New York Gaming Commission Banned Player List Remains Empty Despite Nearby States Banning Hundreds

  • Regulators say New York gambling operators control their own banned player lists
  • Names can be added to the state list if an operator an reports them
  • New Jersey has over 480 names while Pennsylvania’s list surpasses 900 individuals
  • Mob members with New York ties are banned from entering casinos in other states
Statue of Liberty
The New York Gaming Commission does not have anyone on its banned player list, even though neighboring states have hundreds. [Image:]

Can zero names be a list?

Individuals can be banned from casinos across the United States for any number of reasons. Regulators or individual casinos often ban players for cheating, money laundering, or other criminal activity. In the Northeast, many states’ banned lists include hundreds of individuals, particularly those connected to mob activity. Oddly enough, New York Gaming Commission does not have a single name on its list and seemingly never has.

These lists are quite extensive in nearby Pennsylvania and New Jersey, with hundreds of people banned from participating in gambling at land-based facilities. In New York, one would think the same would be true, but it’s not.

New York Gaming Commission’s empty list

The Times Union recently spoke to the New York Gaming Commission about its lack of names on the excluded list. Spokesman Brad Maione reported that there is no one on the list “at present.” The Commission website also lists the banned player details with zero names mentioned.

each gaming facility themselves has certain authority to bar individuals”

The regulator allows individual casinos in the state to create lists of excluded individuals. Mr. Maione stated that if a person is added to a casino exclusion list and the operator reports it to the commission, they would add the name to the state list. Maione added: “The commission has not undertaken to add names to the excluded persons list, but each gaming facility themselves has certain authority to bar individuals.”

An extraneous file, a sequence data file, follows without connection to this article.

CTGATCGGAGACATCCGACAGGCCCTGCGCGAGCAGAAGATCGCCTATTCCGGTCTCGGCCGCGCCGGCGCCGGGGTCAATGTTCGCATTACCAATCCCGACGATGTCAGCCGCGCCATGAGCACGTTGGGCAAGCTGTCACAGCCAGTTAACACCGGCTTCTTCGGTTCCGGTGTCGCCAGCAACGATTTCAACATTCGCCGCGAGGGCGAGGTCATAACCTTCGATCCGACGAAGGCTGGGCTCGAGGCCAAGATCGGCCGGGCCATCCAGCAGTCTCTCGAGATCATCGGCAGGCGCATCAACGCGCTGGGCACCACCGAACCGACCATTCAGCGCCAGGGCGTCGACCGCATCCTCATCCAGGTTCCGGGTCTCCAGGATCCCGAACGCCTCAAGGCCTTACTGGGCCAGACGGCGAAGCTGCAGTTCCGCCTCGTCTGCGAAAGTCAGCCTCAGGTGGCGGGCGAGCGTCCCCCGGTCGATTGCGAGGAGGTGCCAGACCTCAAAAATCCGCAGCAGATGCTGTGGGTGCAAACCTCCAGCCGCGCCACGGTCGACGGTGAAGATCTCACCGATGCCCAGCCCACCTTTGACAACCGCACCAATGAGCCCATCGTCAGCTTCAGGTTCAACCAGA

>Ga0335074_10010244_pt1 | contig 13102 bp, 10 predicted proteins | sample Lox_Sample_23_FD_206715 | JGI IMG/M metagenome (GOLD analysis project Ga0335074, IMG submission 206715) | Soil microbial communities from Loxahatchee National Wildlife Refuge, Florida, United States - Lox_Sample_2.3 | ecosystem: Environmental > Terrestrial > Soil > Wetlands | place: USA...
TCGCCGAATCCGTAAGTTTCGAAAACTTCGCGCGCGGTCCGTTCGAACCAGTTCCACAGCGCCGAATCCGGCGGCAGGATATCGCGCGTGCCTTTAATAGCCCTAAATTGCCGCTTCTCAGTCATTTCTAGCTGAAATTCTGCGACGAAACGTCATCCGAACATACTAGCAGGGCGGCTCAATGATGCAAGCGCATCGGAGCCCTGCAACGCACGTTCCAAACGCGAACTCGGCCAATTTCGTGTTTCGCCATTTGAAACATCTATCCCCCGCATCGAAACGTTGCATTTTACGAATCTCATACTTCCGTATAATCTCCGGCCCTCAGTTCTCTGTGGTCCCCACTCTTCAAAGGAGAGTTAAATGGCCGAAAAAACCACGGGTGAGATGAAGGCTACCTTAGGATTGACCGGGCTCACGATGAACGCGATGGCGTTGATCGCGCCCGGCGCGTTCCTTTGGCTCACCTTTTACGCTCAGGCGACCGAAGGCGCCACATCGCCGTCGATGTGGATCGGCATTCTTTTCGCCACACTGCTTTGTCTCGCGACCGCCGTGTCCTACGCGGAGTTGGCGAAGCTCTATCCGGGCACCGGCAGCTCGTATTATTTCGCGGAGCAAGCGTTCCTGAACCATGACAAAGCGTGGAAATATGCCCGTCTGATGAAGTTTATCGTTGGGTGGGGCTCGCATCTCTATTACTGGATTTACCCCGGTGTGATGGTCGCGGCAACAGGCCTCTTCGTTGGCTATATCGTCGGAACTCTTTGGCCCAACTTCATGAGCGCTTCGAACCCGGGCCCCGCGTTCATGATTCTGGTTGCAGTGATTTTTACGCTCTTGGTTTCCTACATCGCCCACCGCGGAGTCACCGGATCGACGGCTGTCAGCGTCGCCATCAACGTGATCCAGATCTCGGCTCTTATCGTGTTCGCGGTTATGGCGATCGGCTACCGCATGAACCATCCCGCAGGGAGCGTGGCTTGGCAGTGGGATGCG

Before adding a name to the excluded persons list, the commission must serve notice to the individual. The commission allows the individual to attend a hearing to explain why the ban should not be put in place.

The state regulators can ban someone that went to prison for a gambling offense for more than one year. Individuals convicted of a crime that involves moral turpitude can also be banned.

New Jersey and Pennsylvania ban hundreds

While the New York Gaming Commission does not have a single name on its list, nearby New Jersey and Pennsylvania do. In the Garden State, officials have banned almost 500 people from casino gaming. This includes high-ranking mob members from both New Jersey and New York. The list in New Jersey includes Salvatore Gravano, a mobster known by the moniker “Sammy the Bull.”

In Pennsylvania, the list is much larger and includes 946 individuals. The names include cheaters, criminals, players who left children in their vehicles to gamble, and individuals who passed fake currency, among others.

gaming regulators have banned members of crime families to keep venues safe for patrons

Mob members are also on the Keystone State list, including Joseph Merlino, also known as Skinny Joey. Officials banned Merlino after he took part in a fight back in 2016. Across the northeastern US, gaming regulators have banned members of crime families to keep venues safe for patrons. The same cannot be said in New York, where such individuals are known to conduct criminal activity.

Individual operators enforce no trespassing orders

Officials in the New York Gaming Commission argue that its list of zero names is because operators can ban players themselves. State statutes allow off-track betting sites, commercial casinos, horse racing tracks, and tribal-operated facilities to ban whomever they see fit.

New York Racing Association spokesman Patrick McKenna commented that the association could remove anyone from facilities. Operators can ban people permanently for several reasons, including criminal activity.

For the racing industry, the Association has active records indicating the banned individuals. Those on the list cannot enter facilities like Saratoga Race Course or Belmont Park.

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